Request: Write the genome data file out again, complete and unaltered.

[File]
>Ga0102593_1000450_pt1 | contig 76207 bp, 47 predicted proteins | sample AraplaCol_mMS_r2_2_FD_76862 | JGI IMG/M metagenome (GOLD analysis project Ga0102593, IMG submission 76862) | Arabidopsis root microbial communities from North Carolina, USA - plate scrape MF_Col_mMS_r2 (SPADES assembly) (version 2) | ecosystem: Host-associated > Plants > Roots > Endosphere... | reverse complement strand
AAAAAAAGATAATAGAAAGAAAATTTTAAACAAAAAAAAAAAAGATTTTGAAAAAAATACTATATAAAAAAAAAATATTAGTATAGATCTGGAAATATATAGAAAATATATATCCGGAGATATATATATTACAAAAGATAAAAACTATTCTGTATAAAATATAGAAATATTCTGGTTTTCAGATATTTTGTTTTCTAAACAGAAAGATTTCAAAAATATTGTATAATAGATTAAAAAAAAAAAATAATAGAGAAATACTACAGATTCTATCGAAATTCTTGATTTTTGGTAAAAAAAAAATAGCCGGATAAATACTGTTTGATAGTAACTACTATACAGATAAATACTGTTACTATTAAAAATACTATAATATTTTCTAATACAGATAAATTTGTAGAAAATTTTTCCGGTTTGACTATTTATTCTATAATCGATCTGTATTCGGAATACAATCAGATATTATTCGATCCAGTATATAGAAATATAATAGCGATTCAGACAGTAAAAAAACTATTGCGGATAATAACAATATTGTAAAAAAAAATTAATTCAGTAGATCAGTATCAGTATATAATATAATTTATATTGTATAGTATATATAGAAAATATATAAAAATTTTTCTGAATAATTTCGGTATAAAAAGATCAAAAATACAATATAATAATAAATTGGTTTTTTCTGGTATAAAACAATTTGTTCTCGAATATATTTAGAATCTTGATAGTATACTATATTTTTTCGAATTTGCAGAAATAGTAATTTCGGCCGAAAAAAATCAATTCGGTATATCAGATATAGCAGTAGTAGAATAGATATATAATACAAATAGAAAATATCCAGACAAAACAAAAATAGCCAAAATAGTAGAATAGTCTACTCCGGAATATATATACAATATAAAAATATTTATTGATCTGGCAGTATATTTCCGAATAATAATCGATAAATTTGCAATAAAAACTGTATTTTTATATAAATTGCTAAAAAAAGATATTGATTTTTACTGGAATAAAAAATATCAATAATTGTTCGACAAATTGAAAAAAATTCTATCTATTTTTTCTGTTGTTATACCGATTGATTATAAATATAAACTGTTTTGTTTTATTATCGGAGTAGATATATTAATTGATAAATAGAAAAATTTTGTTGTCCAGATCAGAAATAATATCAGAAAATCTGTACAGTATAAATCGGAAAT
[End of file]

>Ga0102593_1000450_pt1 | contig 76207 bp, 47 predicted proteins | sample AraplaCol_mMS_r2_2_FD_76862 | JGI IMG/M metagenome (GOLD analysis project Ga0102593, IMG submission 76862) | Arabidopsis root microbial communities from North Carolina, USA - plate scrape MF_Col_mMS_r2 (SPADES assembly) (version 2) | ecosystem: Host-associated > Plants > Roots > Endosphere... | reverse complement strand
AAAAAAAGATAATAGAAAGAAAATTTTAAACAAAAAAAAAAAAGATTTTGAAAAAAATACTATATAAAAAAAAAATATTAGTATAGATCTGGAAATATATAGAAAATATATATCCGGAGATATATATATTACAAAAGATAAAAACTATTCTGTATAAAATATAGAAATATTCTGGTTTTCAGATATTTTGTTTTCTAAACAGAAAGATTTCAAAAATATTGTATAATAGATTAAAAAAAAAAAATAATAGAGAAATACTACAGATTCTATCGAAATTCTTGATTTTTGGTAAAAAAAAAATAGCCGGATAAATACTGTTTGATAGTAACTACTATACAGATAAATACTGTTACTATTAAAAATACTATAATATTTTCTAATACAGATAAATTTGTAGAAAATTTTTCCGGTTTGACTATTTATTCTATAATCGATCTGTATTCGGAATACAATCAGATATTATTCGATCCAGTATATAGAAATATAATAGCGATTCAGACAGTAAAAAAACTATTGCGGATAATAACAATATTGTAAAAAAAAATTAATTCAGTAGATCAGTATCAGTATATAATATAATTTATATTGTATAGTATATATAGAAAATATATAAAAATTTTTCTGAATAATTTCGGTATAAAAAGATCAAAAATACAATATAATAATAAATTGGTTTTTTCTGGTATAAAACAATTTGTTCTCGAATATATTTAGAATCTTGATAGTATACTATATTTTTTCGAATTTGCAGAAATAGTAATTTCGGCCGAAAAAAATCAATTCGGTATATCAGATATAGCAGTAGTAGAATAGATATATAATACAAATAGAAAATATCCAGACAAAACAAAAATAGCCAAAATAGTAGAATAGTCTACTCCGGAATATATATACAATATAAAAATATTTATTGATCTGGCAGTATATTTCCGAATAATAATCGATAAATTTGCAATAAAAACTGTATTTTTATATAAATTGCTAAAAAAAGATATTGATTTTTACTGGAATAAAAAATATCAATAATTGTTCGACAAATTGAAAAAAATTCTATCTATTTTTTCTGTTGTTATACCGATTGATTATAAATATAAACTGTTTTGTTTTATTATCGGAGTAGATATATTAATTGATAAATAGAAAAATTTTGTTGTCCAGATCAGAAATAATATCAGAAAATCTGTACAGTATAAATCGGAAAT